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Digital Abuse in Teen Dating Violence

MOODY AIR FORCE BASE, Ga. --

Digital dating abuse!  Are you a victim?  Parents are you aware? According to www.loveisrespect.org, digital dating abuse is the use of technologies such as texting and social networking to bully, harass, stalk or intimidate a partner.  This behavior is a form of verbal or emotional abuse perpetrated online. 

33% of teens in the United States are victims of physical, emotional or sexual abuse from a dating partner. These violent relationships have serious consequences for victims – putting them at higher risk for substance abuse, eating disorders, risky sexual behavior, suicide and adult re-victimization.  Only 33% of teens who are in an abusive relationship ever tell anyone about the abuse.  81% of parents believe teen dating violence is not an issue or admit they don’t know if it’s an issue. 25% of teens report digital harassment in teen dating relationships.

Parents should be aware of the changing culture of values, norms and global technology.  February is an excellent opportunity to empower teens to develop healthy relationships and engage in discussions with family members and peers to promote awareness and prevention of the quiet epidemic of teen dating violence. Parents should inform teens that all communication must be respectful.  When communication becomes unhealthy, it could impact the teen’s safety.  Signs of digital abuse in teen dating violence are when your partner: 

    • Tells you whom you can or cannot be friends with on Facebook and other sites.
    • Sends you negative, insulting or even threatening emails, Facebook messages, tweets, DMs or other messages online.
    • Uses sites like Facebook, Twitter, foursquare and others to keep constant tabs on you.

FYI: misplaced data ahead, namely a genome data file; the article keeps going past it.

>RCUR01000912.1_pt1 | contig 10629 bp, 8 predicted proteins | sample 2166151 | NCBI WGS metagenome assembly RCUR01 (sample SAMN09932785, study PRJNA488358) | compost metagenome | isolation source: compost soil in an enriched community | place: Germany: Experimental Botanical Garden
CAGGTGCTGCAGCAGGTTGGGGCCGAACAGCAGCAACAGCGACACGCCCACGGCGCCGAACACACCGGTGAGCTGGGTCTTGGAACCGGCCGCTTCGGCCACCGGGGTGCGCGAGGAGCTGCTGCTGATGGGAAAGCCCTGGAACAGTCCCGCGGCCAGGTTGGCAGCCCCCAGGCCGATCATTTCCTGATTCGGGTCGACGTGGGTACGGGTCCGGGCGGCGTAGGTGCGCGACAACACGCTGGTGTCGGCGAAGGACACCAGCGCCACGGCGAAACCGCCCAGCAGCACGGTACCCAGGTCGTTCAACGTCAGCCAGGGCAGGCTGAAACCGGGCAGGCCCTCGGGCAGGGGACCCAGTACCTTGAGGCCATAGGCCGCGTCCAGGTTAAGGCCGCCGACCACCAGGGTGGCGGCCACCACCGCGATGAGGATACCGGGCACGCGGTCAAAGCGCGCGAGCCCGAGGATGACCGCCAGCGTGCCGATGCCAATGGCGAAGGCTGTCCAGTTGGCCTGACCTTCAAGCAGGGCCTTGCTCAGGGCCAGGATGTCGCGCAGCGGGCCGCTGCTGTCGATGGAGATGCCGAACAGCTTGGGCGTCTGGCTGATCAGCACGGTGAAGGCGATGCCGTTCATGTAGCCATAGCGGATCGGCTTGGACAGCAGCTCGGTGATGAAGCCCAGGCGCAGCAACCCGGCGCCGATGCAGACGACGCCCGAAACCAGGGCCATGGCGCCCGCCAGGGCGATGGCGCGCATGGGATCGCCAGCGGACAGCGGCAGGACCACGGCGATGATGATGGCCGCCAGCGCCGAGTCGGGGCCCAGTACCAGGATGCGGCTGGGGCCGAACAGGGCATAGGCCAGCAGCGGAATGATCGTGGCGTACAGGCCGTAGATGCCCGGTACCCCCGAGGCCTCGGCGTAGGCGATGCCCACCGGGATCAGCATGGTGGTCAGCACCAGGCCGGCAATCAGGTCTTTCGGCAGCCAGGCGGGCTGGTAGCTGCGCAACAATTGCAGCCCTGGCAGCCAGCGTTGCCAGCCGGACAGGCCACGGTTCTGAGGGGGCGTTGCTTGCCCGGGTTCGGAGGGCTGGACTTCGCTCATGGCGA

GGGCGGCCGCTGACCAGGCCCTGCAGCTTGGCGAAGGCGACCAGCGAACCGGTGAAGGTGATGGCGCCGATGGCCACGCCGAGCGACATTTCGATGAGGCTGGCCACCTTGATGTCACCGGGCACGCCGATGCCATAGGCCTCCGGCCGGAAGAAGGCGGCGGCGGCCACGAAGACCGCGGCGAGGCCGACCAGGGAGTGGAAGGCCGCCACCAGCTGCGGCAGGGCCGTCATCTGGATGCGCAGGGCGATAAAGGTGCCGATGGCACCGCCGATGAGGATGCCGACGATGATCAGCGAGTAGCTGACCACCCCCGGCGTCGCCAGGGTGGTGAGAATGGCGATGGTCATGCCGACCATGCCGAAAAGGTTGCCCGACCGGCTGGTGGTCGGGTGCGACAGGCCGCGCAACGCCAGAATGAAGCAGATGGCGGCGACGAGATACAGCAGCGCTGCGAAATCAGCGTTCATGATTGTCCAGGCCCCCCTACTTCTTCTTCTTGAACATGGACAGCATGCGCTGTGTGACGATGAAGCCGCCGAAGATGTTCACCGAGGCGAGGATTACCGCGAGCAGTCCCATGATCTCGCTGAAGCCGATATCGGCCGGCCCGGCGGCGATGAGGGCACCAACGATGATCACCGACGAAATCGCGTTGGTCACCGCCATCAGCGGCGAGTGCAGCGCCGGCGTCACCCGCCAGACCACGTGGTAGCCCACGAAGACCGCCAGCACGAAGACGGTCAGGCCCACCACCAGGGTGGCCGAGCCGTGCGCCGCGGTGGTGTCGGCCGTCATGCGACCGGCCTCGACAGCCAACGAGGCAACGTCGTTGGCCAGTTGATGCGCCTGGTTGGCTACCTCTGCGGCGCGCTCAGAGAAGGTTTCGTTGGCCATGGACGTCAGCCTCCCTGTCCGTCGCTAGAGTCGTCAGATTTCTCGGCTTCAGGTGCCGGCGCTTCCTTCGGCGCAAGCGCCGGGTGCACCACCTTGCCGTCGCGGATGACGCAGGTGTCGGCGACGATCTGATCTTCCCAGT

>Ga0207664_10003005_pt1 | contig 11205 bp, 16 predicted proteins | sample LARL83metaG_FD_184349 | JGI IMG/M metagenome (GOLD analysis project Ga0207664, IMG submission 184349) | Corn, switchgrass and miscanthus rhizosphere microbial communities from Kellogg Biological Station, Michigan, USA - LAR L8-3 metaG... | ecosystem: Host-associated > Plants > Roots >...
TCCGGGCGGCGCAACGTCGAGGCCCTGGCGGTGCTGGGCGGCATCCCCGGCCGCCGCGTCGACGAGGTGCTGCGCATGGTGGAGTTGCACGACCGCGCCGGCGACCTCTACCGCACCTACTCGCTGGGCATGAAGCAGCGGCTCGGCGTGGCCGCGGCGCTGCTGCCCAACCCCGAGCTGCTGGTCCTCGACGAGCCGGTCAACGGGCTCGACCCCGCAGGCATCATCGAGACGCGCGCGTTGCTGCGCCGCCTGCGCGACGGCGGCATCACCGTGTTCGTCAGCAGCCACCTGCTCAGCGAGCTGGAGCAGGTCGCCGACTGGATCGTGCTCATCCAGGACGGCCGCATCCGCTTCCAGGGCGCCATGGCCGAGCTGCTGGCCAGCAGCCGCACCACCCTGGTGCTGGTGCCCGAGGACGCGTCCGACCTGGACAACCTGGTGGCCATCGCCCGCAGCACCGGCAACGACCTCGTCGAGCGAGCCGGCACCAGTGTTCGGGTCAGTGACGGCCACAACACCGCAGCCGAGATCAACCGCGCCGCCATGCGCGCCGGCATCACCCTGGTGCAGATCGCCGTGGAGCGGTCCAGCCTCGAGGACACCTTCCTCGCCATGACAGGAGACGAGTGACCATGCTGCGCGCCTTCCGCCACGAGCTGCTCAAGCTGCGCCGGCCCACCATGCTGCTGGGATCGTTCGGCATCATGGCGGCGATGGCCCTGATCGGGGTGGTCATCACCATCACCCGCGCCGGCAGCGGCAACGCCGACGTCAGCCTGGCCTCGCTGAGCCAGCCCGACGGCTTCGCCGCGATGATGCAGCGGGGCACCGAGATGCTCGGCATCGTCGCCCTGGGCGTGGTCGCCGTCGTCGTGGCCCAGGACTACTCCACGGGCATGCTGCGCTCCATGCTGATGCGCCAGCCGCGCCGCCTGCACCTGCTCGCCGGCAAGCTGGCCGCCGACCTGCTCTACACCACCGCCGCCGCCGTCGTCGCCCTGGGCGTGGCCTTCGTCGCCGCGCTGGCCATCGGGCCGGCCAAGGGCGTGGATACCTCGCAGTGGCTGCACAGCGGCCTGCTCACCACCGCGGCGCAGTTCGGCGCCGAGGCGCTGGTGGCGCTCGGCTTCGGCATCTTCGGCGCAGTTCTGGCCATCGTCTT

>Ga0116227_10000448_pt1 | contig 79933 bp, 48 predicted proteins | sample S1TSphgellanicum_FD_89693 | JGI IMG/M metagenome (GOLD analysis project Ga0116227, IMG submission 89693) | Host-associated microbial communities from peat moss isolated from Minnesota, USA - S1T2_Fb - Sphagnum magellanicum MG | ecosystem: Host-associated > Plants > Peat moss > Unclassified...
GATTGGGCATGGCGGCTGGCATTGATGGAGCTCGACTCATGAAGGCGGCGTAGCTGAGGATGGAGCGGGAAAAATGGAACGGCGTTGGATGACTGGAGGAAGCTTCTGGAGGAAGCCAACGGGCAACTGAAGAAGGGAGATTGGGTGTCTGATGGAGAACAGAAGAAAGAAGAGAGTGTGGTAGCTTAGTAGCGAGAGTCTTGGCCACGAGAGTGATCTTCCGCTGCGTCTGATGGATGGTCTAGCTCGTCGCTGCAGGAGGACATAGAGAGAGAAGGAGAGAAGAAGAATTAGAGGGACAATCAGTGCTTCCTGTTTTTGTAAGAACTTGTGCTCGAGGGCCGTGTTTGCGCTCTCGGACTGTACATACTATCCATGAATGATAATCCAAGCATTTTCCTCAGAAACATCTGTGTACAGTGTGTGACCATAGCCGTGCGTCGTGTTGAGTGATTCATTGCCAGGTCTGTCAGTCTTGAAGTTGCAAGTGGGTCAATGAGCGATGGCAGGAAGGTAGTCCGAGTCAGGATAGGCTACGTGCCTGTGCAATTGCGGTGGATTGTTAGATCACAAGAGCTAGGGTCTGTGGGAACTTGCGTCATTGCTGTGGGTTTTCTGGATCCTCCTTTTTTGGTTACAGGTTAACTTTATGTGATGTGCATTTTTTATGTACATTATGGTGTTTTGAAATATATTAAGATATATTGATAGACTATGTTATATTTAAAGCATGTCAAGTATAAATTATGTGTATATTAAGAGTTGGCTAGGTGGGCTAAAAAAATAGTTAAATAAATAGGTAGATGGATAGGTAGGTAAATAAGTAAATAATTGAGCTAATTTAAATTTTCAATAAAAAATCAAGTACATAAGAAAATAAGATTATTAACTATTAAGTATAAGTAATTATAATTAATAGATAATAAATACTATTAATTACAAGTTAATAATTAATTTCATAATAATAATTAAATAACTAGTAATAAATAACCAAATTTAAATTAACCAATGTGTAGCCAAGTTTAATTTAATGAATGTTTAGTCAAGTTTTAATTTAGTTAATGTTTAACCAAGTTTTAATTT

• Puts you down in their status updates.
    • Sends you unwanted, explicit pictures and/or demands you send some in return.
    • Pressures you to send explicit video or sexts.
    • Steals or insists on being given your passwords.
    • Constantly texts you and makes you feel like you can’t be separated from your phone for fear that you will be punished.
    • Looks through your phone frequently, checks up on your pictures, texts and outgoing calls.
    • Tags you unkindly in pictures on Instagram, Tumblr, etc.
    • Uses any kind of technology (such as spyware or GPS in a car or on a phone) to monitor you

If a teen is being mistreated online or in abusive relationship, their health and safety may be at risk.  They need help.  If they are in immediate danger, call 911.  The Family Advocacy Program can also provide you with information and available resources by calling at 257-4805.  Also, teens can speak or chat with a peer advocate by calling 1-866-331-9474 or by texting “loveis” to 22522, 24 hours a day, 7 days a week. 

Remember, we must protect our teens in an ever-changing technological and global society.

 

Information for this article is from www.loveisrespect.org